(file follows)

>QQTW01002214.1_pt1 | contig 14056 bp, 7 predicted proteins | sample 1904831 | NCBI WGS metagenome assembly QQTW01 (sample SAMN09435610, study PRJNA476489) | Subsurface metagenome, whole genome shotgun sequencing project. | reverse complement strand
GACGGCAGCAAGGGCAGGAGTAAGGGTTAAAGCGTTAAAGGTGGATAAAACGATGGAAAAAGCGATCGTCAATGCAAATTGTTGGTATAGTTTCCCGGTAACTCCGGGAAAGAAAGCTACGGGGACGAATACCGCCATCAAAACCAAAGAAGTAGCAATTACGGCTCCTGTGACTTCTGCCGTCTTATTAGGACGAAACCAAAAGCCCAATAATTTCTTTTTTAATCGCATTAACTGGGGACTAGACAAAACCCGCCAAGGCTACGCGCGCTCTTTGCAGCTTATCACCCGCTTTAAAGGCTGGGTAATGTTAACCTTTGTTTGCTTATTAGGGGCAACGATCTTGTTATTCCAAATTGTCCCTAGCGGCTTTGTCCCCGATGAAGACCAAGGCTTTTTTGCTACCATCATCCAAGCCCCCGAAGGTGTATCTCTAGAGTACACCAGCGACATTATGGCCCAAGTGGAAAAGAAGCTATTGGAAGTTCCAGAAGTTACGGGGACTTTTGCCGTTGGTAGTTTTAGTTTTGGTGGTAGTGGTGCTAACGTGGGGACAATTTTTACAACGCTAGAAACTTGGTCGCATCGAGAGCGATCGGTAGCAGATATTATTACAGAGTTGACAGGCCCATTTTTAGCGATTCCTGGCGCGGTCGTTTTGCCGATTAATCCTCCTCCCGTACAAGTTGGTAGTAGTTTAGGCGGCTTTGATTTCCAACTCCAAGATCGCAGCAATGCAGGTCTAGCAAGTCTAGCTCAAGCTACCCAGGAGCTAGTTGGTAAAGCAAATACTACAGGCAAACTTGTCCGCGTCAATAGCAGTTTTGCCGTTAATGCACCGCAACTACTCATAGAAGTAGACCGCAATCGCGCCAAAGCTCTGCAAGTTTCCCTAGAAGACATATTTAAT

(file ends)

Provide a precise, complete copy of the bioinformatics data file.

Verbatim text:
>QQTW01002214.1_pt1 | contig 14056 bp, 7 predicted proteins | sample 1904831 | NCBI WGS metagenome assembly QQTW01 (sample SAMN09435610, study PRJNA476489) | Subsurface metagenome, whole genome shotgun sequencing project. | reverse complement strand
GACGGCAGCAAGGGCAGGAGTAAGGGTTAAAGCGTTAAAGGTGGATAAAACGATGGAAAAAGCGATCGTCAATGCAAATTGTTGGTATAGTTTCCCGGTAACTCCGGGAAAGAAAGCTACGGGGACGAATACCGCCATCAAAACCAAAGAAGTAGCAATTACGGCTCCTGTGACTTCTGCCGTCTTATTAGGACGAAACCAAAAGCCCAATAATTTCTTTTTTAATCGCATTAACTGGGGACTAGACAAAACCCGCCAAGGCTACGCGCGCTCTTTGCAGCTTATCACCCGCTTTAAAGGCTGGGTAATGTTAACCTTTGTTTGCTTATTAGGGGCAACGATCTTGTTATTCCAAATTGTCCCTAGCGGCTTTGTCCCCGATGAAGACCAAGGCTTTTTTGCTACCATCATCCAAGCCCCCGAAGGTGTATCTCTAGAGTACACCAGCGACATTATGGCCCAAGTGGAAAAGAAGCTATTGGAAGTTCCAGAAGTTACGGGGACTTTTGCCGTTGGTAGTTTTAGTTTTGGTGGTAGTGGTGCTAACGTGGGGACAATTTTTACAACGCTAGAAACTTGGTCGCATCGAGAGCGATCGGTAGCAGATATTATTACAGAGTTGACAGGCCCATTTTTAGCGATTCCTGGCGCGGTCGTTTTGCCGATTAATCCTCCTCCCGTACAAGTTGGTAGTAGTTTAGGCGGCTTTGATTTCCAACTCCAAGATCGCAGCAATGCAGGTCTAGCAAGTCTAGCTCAAGCTACCCAGGAGCTAGTTGGTAAAGCAAATACTACAGGCAAACTTGTCCGCGTCAATAGCAGTTTTGCCGTTAATGCACCGCAACTACTCATAGAAGTAGACCGCAATCGCGCCAAAGCTCTGCAAGTTTCCCTAGAAGACATATTTAAT